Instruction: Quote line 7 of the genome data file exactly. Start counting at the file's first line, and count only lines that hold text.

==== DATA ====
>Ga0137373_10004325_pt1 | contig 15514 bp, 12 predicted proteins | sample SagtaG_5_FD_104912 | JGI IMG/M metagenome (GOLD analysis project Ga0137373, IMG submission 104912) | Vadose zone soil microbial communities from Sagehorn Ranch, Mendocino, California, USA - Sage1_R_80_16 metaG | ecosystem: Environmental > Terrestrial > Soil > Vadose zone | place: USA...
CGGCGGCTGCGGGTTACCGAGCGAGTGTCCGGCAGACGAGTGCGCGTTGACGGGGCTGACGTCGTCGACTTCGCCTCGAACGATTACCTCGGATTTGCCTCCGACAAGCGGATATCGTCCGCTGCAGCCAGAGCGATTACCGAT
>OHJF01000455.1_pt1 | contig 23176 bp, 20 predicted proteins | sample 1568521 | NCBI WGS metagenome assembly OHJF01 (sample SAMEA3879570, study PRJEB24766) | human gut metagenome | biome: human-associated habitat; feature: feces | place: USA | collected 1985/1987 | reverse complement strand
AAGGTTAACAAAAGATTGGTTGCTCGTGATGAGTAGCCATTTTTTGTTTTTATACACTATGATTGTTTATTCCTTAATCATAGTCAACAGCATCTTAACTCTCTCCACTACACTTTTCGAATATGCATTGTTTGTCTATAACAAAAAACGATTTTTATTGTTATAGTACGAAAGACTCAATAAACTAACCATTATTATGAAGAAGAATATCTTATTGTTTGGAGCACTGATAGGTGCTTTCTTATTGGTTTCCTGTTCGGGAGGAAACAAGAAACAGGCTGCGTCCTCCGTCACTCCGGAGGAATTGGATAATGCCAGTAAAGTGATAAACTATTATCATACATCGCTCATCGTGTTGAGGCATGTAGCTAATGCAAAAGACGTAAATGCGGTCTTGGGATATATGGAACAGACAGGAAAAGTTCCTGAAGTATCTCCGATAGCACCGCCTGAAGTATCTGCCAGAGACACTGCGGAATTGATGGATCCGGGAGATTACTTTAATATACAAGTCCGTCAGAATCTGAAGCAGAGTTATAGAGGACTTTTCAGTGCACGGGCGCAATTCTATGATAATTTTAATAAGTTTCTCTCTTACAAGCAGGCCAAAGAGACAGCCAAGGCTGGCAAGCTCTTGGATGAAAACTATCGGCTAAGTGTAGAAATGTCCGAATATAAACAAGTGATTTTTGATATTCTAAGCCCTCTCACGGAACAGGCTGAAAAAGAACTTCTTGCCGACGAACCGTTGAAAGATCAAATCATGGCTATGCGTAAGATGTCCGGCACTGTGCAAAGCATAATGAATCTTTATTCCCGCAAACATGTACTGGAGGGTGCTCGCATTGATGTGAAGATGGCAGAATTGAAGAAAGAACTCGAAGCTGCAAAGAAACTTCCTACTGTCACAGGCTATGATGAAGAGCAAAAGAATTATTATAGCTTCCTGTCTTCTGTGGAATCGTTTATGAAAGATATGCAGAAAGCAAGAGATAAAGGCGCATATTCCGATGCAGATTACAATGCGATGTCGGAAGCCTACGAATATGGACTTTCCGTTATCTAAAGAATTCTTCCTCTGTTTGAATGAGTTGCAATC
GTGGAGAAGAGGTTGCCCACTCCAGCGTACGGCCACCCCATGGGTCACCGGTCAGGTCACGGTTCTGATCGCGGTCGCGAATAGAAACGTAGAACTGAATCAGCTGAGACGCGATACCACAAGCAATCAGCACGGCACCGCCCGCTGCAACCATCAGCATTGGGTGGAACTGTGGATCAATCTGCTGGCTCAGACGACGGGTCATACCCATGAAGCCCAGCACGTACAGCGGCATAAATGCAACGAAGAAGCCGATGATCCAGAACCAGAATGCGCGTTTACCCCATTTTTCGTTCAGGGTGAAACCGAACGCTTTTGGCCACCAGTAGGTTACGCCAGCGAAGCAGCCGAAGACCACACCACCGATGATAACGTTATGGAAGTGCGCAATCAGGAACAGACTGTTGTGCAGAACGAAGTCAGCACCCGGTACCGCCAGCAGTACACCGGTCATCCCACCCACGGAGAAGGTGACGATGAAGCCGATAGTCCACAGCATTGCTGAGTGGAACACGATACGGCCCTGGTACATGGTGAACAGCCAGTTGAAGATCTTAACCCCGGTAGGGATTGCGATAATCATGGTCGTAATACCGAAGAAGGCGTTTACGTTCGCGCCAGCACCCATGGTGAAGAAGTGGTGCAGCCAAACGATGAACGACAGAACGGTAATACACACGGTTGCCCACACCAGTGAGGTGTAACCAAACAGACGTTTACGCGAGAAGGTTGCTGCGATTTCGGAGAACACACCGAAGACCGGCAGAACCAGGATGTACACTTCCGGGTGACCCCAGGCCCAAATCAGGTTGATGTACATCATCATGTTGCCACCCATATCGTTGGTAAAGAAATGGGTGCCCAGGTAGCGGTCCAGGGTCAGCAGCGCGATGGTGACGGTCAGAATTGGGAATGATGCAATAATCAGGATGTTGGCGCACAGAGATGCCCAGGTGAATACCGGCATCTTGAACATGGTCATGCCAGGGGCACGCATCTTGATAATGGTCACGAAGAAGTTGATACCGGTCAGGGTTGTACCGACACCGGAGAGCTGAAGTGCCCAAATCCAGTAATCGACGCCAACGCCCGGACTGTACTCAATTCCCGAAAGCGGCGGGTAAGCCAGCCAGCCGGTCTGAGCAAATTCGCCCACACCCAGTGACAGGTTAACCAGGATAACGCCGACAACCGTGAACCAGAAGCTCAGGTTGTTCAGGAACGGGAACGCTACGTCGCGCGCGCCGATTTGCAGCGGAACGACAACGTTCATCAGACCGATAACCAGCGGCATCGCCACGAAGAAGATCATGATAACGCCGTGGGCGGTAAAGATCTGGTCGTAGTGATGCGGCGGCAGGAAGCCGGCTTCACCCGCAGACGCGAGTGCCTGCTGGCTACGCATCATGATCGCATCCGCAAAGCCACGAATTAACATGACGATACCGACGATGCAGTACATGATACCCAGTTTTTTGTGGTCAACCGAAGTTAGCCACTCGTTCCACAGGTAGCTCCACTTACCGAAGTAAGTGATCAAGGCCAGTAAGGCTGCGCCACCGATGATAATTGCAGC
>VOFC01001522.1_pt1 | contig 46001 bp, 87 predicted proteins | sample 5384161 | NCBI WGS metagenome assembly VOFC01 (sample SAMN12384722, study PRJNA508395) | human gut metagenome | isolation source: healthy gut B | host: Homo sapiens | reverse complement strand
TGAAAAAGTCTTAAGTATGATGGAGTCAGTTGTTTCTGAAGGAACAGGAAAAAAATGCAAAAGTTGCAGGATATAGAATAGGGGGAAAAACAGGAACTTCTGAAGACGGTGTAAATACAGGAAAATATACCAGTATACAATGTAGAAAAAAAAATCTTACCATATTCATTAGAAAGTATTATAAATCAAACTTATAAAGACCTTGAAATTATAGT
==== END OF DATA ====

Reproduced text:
TGAAAAAGTCTTAAGTATGATGGAGTCAGTTGTTTCTGAAGGAACAGGAAAAAAATGCAAAAGTTGCAGGATATAGAATAGGGGGAAAAACAGGAACTTCTGAAGACGGTGTAAATACAGGAAAATATACCAGTATACAATGTAGAAAAAAAAATCTTACCATATTCATTAGAAAGTATTATAAATCAAACTTATAAAGACCTTGAAATTATAGT